Understanding Call Numbers

Have you ever wondered how library books are assigned their places on the shelves? Did you know that the call number -- the number placed on the spine of the book -- is a code which provides valuable information about the book?

This page will provide an introduction to understanding and using library call numbers.

What are call numbers for?

Each book in the library has a unique call number. A call number is like an address: it tells us where the book is located in the library.

Call numbers appear on the spine or front of the book.

[call number icon]  

Note that the same call number can be written from top-to-bottom, or left-to-right.

The NJIT libraries, like many college and university libraries in the north America, uses Library of Congress Classification for call numbers. This system uses a combination of letters and numbers to arrange materials by subjects.

Reading call numbers

[call number 2 icon]  
 

To Re-emphasize:

LB 2395 is "LB two thousand, three hundred, and ninety five"

.C65 is "point C six five"

Putting call numbers in shelf order

To understand how call numbers are put in order in Library of Congress Classification, again look at each section of the call number.

[call number 3 icon]  

What does the call number mean?

Remember that Library of Congress Classification arranges materials by subjects. The first sections of the call number represent the subject of the book. The letter-and-decimal section of the call number often represents the author's last name. And, as you recall, the last section of a call number is often the date of publication.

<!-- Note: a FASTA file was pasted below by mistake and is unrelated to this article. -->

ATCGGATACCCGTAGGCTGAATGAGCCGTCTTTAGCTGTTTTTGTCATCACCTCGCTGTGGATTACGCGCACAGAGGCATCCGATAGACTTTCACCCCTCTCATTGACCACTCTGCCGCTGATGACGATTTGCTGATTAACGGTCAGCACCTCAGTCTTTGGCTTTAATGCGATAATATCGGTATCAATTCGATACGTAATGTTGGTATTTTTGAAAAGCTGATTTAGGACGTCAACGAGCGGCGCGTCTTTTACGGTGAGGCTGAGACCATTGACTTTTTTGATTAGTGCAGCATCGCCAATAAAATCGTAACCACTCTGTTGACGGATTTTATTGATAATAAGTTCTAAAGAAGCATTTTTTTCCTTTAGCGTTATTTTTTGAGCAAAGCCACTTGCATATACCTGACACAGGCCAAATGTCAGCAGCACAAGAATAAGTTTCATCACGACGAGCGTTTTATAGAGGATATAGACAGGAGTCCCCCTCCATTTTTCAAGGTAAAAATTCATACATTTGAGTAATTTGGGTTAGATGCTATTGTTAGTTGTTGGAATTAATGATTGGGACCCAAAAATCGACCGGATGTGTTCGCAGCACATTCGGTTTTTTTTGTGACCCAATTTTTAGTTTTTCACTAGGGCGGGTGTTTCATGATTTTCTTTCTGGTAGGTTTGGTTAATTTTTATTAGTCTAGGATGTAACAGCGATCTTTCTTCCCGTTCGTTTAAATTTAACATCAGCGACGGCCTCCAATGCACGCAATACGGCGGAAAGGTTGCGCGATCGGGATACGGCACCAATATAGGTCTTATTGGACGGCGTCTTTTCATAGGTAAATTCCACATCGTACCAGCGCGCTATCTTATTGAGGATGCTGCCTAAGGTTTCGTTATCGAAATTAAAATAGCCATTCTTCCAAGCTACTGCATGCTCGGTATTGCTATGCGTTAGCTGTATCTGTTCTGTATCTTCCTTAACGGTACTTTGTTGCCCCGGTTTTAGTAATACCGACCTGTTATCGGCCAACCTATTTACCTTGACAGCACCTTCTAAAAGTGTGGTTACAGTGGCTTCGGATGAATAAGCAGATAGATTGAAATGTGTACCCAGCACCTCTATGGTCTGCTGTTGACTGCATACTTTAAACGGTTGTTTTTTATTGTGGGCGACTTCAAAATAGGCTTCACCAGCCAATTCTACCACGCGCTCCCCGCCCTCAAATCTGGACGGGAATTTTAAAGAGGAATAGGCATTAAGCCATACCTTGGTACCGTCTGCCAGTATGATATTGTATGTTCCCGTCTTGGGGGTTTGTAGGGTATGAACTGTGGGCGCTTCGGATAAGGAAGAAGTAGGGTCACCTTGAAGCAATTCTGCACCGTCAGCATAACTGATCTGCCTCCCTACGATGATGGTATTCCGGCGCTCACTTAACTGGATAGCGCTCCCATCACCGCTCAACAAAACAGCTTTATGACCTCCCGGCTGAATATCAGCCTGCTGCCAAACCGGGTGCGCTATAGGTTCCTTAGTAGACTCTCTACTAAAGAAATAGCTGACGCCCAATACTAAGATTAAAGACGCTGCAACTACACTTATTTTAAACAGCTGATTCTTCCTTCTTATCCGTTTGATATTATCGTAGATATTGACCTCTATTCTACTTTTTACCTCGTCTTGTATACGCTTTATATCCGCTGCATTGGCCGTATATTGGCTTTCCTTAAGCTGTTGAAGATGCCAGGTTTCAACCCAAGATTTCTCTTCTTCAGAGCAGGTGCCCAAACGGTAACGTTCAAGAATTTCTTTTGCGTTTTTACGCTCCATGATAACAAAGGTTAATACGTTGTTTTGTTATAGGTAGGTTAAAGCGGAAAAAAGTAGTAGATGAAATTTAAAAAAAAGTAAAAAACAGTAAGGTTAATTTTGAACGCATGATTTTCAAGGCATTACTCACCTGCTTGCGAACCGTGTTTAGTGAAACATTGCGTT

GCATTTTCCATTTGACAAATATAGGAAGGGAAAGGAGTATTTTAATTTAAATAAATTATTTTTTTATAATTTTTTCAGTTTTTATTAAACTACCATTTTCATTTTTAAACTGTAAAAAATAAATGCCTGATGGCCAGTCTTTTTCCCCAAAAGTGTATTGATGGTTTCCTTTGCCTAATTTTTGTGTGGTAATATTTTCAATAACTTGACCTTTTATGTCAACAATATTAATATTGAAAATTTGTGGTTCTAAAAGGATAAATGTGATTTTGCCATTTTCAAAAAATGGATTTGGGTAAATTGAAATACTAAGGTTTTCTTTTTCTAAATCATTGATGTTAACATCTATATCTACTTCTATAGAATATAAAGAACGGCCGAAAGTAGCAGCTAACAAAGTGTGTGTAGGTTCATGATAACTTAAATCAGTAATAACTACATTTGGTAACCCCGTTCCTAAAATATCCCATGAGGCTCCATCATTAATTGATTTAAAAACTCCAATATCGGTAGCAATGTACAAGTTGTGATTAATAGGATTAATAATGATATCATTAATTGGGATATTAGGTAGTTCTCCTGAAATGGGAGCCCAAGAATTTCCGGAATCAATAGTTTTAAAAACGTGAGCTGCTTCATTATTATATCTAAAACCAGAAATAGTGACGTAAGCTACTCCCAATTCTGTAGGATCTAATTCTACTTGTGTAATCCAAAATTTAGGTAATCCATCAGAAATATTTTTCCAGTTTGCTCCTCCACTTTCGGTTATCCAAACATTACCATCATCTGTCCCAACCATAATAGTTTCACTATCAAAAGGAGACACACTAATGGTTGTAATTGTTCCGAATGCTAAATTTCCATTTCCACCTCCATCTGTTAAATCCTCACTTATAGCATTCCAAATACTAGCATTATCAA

Example:

[call number 4 icon]  

Why is this important to know?

Because books are classified by subject, you can often find several helpful books on the same shelf, or nearby. For example, within the same call number LB2395, there are other guides for college study.

call number 5 icon]

Since Library of Congress Classification arranges materials by subjects, knowing the letter(s) for your subject area gives you a place to start browsing the shelves. Which letters represent your subject? View the Library of Congress Classification table.

Location prefixes

When you find a book in our Voyager online catalog, the call number will be preceded by a location prefix.

  • Example:

  • Stacks (lower level) AG243 .G87 1992
  • The Stacks (lower level) prefix indicates that this book is shelved in the books stacks in the bottom (basement) level of the library.

Location prefixes mean that book is shelved in a special place, and may have loan restrictions. Here are some of the NJIT location prefixes:

  • Stacks (lower level)
  • Circulation Desk (usually Reserve material)
  • Disk (ask at the Circulation Desk)
  • Reference stacks (main floor, southeast corner)
  • ArchLib stacks (aisles 2 through 9)
  • Temporarily Shelved at Arch Desk

Points of learning:

  • Call numbers assign a unique number to each book
  • This places the book at a specific location on the shelf
  • Books will be on the shelves next to other books on the same or similar subjects
  • Location prefixes will first direct you to a specific section of the library

This web page adapted by the NJIT library from one done by the Honolulu Community College.